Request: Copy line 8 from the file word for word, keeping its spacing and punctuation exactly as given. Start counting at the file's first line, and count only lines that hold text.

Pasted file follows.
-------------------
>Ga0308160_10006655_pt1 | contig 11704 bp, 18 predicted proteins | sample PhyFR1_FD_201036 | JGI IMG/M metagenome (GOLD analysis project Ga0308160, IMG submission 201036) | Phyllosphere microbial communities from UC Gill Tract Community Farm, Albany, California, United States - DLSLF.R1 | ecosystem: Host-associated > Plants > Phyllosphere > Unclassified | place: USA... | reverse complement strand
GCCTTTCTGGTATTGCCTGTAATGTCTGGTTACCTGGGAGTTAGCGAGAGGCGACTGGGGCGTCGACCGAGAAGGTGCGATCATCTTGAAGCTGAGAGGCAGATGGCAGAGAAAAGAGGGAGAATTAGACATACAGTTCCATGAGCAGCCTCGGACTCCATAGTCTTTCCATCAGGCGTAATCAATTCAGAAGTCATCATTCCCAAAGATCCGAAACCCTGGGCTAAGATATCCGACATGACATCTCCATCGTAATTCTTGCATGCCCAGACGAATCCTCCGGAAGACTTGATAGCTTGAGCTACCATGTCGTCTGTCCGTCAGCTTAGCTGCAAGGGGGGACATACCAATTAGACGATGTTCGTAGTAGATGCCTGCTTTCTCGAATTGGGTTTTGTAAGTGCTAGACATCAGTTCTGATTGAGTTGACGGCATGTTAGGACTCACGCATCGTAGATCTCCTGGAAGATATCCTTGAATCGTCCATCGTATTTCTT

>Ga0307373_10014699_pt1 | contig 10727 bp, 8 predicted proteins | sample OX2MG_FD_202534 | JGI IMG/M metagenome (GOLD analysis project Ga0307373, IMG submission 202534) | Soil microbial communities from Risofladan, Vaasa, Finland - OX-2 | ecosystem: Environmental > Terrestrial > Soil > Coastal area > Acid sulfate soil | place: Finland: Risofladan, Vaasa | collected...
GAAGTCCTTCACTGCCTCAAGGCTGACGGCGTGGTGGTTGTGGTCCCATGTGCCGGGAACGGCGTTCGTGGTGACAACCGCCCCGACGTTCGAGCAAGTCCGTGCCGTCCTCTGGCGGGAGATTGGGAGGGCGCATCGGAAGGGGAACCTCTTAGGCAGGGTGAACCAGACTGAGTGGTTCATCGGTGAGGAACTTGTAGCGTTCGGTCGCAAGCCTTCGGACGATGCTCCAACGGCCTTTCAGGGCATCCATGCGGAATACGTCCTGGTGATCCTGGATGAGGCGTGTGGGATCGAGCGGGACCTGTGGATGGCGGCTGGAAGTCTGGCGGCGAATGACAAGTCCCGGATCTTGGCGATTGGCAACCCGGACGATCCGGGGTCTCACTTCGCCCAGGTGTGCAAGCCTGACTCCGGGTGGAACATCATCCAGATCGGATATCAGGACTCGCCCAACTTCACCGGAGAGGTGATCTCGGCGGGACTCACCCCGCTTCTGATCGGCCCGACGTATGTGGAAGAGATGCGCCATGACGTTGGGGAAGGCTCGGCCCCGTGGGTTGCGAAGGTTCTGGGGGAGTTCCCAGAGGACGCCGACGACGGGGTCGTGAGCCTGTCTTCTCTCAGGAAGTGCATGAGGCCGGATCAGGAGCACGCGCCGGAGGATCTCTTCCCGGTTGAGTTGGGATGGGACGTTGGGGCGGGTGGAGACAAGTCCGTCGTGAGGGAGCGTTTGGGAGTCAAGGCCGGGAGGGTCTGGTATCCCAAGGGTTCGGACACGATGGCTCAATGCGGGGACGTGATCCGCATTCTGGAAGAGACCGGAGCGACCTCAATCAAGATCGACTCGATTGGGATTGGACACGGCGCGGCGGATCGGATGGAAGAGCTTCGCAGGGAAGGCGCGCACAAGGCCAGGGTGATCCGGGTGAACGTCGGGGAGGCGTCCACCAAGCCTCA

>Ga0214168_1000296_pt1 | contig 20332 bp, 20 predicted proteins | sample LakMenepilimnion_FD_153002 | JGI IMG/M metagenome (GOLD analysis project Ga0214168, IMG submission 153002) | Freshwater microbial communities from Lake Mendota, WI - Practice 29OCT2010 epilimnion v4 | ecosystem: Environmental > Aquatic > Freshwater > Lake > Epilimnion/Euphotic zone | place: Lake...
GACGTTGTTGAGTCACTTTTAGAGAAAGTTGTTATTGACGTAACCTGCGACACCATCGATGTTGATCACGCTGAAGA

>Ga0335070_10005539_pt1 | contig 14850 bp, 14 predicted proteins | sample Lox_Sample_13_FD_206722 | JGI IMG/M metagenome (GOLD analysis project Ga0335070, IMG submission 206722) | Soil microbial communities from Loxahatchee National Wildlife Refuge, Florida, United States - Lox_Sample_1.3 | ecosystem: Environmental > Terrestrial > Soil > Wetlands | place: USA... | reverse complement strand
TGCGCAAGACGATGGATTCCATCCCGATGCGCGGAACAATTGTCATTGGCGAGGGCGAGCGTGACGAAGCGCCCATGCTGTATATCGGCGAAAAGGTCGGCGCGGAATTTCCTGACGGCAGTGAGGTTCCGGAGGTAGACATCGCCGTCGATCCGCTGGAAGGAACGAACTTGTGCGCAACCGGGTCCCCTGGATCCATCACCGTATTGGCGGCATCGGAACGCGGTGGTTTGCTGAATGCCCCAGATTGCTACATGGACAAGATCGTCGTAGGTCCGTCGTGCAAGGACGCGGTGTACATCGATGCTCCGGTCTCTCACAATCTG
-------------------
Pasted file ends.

TGCGCAAGACGATGGATTCCATCCCGATGCGCGGAACAATTGTCATTGGCGAGGGCGAGCGTGACGAAGCGCCCATGCTGTATATCGGCGAAAAGGTCGGCGCGGAATTTCCTGACGGCAGTGAGGTTCCGGAGGTAGACATCGCCGTCGATCCGCTGGAAGGAACGAACTTGTGCGCAACCGGGTCCCCTGGATCCATCACCGTATTGGCGGCATCGGAACGCGGTGGTTTGCTGAATGCCCCAGATTGCTACATGGACAAGATCGTCGTAGGTCCGTCGTGCAAGGACGCGGTGTACATCGATGCTCCGGTCTCTCACAATCTG